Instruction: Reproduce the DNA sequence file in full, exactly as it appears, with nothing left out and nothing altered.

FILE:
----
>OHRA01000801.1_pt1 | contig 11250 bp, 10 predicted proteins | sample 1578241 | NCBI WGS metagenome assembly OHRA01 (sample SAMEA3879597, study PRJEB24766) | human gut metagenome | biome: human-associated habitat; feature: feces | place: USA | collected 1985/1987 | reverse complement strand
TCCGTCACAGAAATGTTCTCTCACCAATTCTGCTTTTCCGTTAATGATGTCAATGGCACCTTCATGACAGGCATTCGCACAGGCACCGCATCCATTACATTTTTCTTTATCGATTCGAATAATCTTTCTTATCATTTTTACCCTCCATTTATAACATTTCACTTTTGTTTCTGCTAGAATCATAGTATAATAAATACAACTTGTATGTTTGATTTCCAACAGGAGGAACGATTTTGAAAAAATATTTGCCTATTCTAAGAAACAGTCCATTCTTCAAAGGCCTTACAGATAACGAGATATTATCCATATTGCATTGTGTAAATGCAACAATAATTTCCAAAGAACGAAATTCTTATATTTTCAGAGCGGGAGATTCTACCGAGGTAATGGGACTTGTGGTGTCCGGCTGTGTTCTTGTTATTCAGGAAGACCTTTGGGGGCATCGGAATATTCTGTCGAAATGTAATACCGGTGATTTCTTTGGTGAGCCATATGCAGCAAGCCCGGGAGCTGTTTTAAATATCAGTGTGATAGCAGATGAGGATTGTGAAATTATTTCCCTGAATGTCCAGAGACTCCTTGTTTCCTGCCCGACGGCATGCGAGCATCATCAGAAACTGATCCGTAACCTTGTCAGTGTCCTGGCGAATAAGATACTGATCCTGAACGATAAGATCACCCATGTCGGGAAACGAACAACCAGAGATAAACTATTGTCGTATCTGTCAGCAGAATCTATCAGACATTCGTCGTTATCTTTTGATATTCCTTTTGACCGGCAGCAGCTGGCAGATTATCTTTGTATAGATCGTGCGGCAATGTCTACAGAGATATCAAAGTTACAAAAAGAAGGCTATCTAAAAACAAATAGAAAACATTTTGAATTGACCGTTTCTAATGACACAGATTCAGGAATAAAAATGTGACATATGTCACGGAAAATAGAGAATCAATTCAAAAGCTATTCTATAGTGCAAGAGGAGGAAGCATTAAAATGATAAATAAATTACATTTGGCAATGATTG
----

>OHRA01000801.1_pt1 | contig 11250 bp, 10 predicted proteins | sample 1578241 | NCBI WGS metagenome assembly OHRA01 (sample SAMEA3879597, study PRJEB24766) | human gut metagenome | biome: human-associated habitat; feature: feces | place: USA | collected 1985/1987 | reverse complement strand
TCCGTCACAGAAATGTTCTCTCACCAATTCTGCTTTTCCGTTAATGATGTCAATGGCACCTTCATGACAGGCATTCGCACAGGCACCGCATCCATTACATTTTTCTTTATCGATTCGAATAATCTTTCTTATCATTTTTACCCTCCATTTATAACATTTCACTTTTGTTTCTGCTAGAATCATAGTATAATAAATACAACTTGTATGTTTGATTTCCAACAGGAGGAACGATTTTGAAAAAATATTTGCCTATTCTAAGAAACAGTCCATTCTTCAAAGGCCTTACAGATAACGAGATATTATCCATATTGCATTGTGTAAATGCAACAATAATTTCCAAAGAACGAAATTCTTATATTTTCAGAGCGGGAGATTCTACCGAGGTAATGGGACTTGTGGTGTCCGGCTGTGTTCTTGTTATTCAGGAAGACCTTTGGGGGCATCGGAATATTCTGTCGAAATGTAATACCGGTGATTTCTTTGGTGAGCCATATGCAGCAAGCCCGGGAGCTGTTTTAAATATCAGTGTGATAGCAGATGAGGATTGTGAAATTATTTCCCTGAATGTCCAGAGACTCCTTGTTTCCTGCCCGACGGCATGCGAGCATCATCAGAAACTGATCCGTAACCTTGTCAGTGTCCTGGCGAATAAGATACTGATCCTGAACGATAAGATCACCCATGTCGGGAAACGAACAACCAGAGATAAACTATTGTCGTATCTGTCAGCAGAATCTATCAGACATTCGTCGTTATCTTTTGATATTCCTTTTGACCGGCAGCAGCTGGCAGATTATCTTTGTATAGATCGTGCGGCAATGTCTACAGAGATATCAAAGTTACAAAAAGAAGGCTATCTAAAAACAAATAGAAAACATTTTGAATTGACCGTTTCTAATGACACAGATTCAGGAATAAAAATGTGACATATGTCACGGAAAATAGAGAATCAATTCAAAAGCTATTCTATAGTGCAAGAGGAGGAAGCATTAAAATGATAAATAAATTACATTTGGCAATGATTG